Measure bans use of LGBT information
MOSCOW – A bill that stigmatizes gay people and bans giving children any information about homosexuality won overwhelming approval Tuesday in Russia’s lower house of parliament.
Hours before the State Duma passed the Kremlin-backed law in a 436-0 vote with one abstention, more than two dozen protesters were attacked by hundreds of anti-gay activists and then detained by police.
The bill banning the “propaganda of nontraditional sexual relations” still needs to be passed by the appointed upper house and signed into law by President Vladimir Putin, but neither step is in doubt.
The measure is part of an effort to promote traditional Russian values instead of Western liberalism, which the Kremlin and the Russian Orthodox Church see as corrupting Russian youth and contributing to the protests against Putin’s rule.
A widespread hostility to homosexuality is shared by much of Russia’s political and religious elite. Lawmakers have accused gays of decreasing Russia’s already low birth rates and said they should be barred from government jobs, undergo forced medical treatment or be exiled.
The State Duma passed another bill on Tuesday that makes offending religious feelings a crime punishable by up to three years in prison. The bill, which passed 308-2, was introduced last year after three members of the Pussy Riot punk group were convicted of “hooliganism motivated by religious hatred” for an impromptu anti-Putin protest inside Moscow’s main cathedral and given two-year sentences.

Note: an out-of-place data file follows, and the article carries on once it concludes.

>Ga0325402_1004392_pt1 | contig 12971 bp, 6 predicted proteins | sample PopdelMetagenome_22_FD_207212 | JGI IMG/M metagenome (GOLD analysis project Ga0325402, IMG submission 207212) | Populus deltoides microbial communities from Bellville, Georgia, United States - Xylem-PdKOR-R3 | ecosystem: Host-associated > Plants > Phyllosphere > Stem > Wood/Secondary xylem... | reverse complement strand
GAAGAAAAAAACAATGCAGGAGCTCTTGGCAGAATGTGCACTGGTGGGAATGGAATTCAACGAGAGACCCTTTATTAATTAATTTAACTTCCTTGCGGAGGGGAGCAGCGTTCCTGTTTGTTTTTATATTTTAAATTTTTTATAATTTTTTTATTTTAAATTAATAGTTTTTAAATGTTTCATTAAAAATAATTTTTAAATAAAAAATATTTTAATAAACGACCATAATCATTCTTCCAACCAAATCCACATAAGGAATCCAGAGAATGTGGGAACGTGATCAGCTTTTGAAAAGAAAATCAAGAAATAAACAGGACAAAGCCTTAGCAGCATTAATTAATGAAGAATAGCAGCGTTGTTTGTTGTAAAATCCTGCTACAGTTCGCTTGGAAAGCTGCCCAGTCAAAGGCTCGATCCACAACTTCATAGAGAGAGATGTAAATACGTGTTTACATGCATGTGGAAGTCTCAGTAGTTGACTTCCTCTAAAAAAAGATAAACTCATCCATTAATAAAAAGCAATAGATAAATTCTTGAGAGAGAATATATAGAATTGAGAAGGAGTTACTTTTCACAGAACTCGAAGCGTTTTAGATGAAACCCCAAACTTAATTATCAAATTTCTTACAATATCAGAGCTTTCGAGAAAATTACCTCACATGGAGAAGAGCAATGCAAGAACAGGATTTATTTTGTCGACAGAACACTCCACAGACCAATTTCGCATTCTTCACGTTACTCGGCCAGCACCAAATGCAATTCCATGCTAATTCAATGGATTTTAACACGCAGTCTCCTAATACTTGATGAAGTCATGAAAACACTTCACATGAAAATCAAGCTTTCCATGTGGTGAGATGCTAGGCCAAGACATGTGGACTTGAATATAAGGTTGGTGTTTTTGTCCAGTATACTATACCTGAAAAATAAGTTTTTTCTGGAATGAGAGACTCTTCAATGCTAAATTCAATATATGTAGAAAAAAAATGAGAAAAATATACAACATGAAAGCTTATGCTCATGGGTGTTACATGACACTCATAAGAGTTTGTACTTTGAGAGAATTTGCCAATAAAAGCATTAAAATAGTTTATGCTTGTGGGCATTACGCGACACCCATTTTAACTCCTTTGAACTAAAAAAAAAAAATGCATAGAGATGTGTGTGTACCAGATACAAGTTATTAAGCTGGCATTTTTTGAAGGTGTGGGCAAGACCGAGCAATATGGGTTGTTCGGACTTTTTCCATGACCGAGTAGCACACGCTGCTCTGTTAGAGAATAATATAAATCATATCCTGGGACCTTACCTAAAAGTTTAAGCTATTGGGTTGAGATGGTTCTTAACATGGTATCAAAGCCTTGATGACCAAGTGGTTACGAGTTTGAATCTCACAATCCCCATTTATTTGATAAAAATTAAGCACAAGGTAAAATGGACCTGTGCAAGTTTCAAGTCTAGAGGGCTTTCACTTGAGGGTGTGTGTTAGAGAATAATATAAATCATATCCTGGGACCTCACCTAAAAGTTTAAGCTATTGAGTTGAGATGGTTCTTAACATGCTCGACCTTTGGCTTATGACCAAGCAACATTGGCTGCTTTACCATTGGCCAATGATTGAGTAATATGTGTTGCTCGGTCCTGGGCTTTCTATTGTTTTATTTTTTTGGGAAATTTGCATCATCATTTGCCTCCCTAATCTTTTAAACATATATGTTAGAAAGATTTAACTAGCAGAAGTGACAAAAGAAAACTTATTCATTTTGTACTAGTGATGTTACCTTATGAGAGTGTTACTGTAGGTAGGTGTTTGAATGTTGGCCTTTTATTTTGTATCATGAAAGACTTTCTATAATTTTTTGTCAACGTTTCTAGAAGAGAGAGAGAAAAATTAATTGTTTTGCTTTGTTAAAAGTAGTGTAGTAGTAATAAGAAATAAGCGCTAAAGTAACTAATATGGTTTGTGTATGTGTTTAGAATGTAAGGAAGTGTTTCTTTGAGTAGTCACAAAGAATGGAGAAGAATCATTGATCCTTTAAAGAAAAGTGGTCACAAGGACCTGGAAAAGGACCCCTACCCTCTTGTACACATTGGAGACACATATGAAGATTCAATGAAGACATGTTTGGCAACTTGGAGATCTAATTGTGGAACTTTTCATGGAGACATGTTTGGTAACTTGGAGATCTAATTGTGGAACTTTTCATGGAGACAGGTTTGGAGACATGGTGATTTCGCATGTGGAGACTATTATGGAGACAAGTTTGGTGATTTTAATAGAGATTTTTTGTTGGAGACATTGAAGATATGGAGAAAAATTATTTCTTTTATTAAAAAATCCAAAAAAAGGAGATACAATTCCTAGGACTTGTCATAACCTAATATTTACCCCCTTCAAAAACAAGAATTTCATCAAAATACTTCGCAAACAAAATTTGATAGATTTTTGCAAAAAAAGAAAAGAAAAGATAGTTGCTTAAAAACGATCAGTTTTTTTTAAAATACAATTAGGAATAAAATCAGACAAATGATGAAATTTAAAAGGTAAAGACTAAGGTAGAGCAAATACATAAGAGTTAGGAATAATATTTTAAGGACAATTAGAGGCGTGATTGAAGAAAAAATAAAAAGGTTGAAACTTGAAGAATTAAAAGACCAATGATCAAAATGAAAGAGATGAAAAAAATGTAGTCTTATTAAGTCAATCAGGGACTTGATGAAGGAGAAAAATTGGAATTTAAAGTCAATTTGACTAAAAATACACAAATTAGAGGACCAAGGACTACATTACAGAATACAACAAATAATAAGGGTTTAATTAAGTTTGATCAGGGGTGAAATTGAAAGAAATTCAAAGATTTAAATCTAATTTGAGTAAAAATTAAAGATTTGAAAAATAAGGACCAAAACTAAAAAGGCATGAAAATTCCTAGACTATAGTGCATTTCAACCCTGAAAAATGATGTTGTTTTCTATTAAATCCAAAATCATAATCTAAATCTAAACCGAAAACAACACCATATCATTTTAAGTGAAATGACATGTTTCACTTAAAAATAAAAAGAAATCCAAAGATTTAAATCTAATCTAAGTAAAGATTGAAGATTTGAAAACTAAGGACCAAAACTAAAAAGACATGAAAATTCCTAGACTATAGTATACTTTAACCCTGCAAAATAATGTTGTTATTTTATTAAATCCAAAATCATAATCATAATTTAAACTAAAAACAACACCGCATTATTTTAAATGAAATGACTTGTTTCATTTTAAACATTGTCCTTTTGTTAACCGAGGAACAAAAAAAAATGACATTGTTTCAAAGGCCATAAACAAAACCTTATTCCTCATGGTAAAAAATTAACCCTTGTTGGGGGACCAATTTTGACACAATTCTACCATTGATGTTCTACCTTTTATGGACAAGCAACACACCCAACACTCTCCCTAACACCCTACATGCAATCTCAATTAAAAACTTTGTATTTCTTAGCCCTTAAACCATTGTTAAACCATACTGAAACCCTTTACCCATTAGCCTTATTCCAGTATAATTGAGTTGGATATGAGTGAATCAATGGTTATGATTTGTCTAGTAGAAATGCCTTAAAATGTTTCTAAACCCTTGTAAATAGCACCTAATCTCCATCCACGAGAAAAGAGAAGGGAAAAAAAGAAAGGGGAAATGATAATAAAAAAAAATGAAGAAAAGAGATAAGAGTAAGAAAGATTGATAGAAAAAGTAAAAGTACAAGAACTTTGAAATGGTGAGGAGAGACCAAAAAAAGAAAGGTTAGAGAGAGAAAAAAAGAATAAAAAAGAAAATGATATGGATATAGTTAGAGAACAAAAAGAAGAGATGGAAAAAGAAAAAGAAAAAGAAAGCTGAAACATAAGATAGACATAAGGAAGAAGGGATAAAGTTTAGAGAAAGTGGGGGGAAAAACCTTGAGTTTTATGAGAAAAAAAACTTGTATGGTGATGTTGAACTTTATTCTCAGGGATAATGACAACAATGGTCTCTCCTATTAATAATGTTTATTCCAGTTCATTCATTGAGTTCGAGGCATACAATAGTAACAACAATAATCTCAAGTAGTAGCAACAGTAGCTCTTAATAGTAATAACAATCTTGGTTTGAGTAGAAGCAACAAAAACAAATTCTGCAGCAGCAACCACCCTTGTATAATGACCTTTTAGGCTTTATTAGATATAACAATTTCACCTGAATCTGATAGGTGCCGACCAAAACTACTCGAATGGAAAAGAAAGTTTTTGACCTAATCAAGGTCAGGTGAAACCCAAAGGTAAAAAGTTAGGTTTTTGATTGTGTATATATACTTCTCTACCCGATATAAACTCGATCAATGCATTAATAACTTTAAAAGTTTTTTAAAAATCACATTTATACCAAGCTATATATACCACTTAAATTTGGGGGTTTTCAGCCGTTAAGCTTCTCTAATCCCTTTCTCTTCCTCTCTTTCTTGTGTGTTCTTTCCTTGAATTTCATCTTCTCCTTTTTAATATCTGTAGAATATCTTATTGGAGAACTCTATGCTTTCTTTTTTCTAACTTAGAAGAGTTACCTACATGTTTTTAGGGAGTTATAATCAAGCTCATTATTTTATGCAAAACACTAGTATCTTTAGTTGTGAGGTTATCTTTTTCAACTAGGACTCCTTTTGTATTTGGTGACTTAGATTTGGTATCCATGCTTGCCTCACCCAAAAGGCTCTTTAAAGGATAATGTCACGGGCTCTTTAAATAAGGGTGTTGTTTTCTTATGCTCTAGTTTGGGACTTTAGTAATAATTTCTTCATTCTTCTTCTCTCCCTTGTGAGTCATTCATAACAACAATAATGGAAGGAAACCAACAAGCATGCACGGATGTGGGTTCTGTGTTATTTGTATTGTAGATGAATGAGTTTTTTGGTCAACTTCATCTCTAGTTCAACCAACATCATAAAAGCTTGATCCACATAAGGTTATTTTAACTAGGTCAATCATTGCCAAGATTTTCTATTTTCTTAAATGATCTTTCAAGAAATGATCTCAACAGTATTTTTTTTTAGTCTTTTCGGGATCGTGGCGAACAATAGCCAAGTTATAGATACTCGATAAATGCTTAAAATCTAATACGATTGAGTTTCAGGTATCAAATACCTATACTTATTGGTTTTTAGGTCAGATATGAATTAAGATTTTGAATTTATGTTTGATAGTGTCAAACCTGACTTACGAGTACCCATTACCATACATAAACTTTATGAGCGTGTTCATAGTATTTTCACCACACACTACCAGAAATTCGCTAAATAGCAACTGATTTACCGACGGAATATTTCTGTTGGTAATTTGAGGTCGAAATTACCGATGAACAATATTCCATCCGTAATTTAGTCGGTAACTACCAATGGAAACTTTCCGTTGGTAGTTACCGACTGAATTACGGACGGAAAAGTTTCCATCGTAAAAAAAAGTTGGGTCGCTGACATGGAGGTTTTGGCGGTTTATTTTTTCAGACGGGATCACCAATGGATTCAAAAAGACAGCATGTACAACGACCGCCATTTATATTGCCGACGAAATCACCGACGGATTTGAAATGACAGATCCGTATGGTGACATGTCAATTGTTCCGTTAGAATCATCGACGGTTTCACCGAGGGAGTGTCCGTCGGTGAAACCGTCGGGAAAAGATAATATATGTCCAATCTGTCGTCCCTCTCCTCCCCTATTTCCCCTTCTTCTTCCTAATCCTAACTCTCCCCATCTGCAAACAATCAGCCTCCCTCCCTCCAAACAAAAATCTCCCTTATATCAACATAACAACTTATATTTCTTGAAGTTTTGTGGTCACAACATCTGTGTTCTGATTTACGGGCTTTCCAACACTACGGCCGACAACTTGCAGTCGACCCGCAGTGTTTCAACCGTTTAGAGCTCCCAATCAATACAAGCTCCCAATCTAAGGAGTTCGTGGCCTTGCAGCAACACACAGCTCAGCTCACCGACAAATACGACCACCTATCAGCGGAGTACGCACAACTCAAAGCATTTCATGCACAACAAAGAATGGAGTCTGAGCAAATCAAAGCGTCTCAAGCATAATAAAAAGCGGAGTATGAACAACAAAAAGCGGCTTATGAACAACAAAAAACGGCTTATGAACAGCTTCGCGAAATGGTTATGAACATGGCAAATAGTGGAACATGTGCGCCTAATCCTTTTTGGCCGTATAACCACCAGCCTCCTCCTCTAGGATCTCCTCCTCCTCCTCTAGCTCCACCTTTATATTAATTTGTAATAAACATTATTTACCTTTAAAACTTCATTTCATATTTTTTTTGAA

Before the anti-gay vote, rights activists attempted to hold a “kissing rally” outside the State Duma, located across the street from Red Square in central Moscow, but they were attacked by hundreds of Orthodox Christian activists and members of pro-Kremlin youth groups. The mostly burly young men with closely cropped hair pelted the activists with eggs, shouting obscenities and homophobic slurs at them.
Riot police moved in, detaining more than two dozen protesters, almost all of them gay rights activists.
The legislation will impose hefty fines for providing information about the lesbian, gay, bisexual and transgender community to minors or holding gay pride rallies.
Foreign citizens arrested under the new law can be deported or jailed for up to 15 days and then deported.
Russia decriminalized homosexuality in 1993, but anti-gay sentiment remains high. Russia also is considering banning citizens of countries that allow same-sex marriage from adopting Russian children.
sponsored Jargon is confusing, by definition. And the financial world has its own set of cryptic words.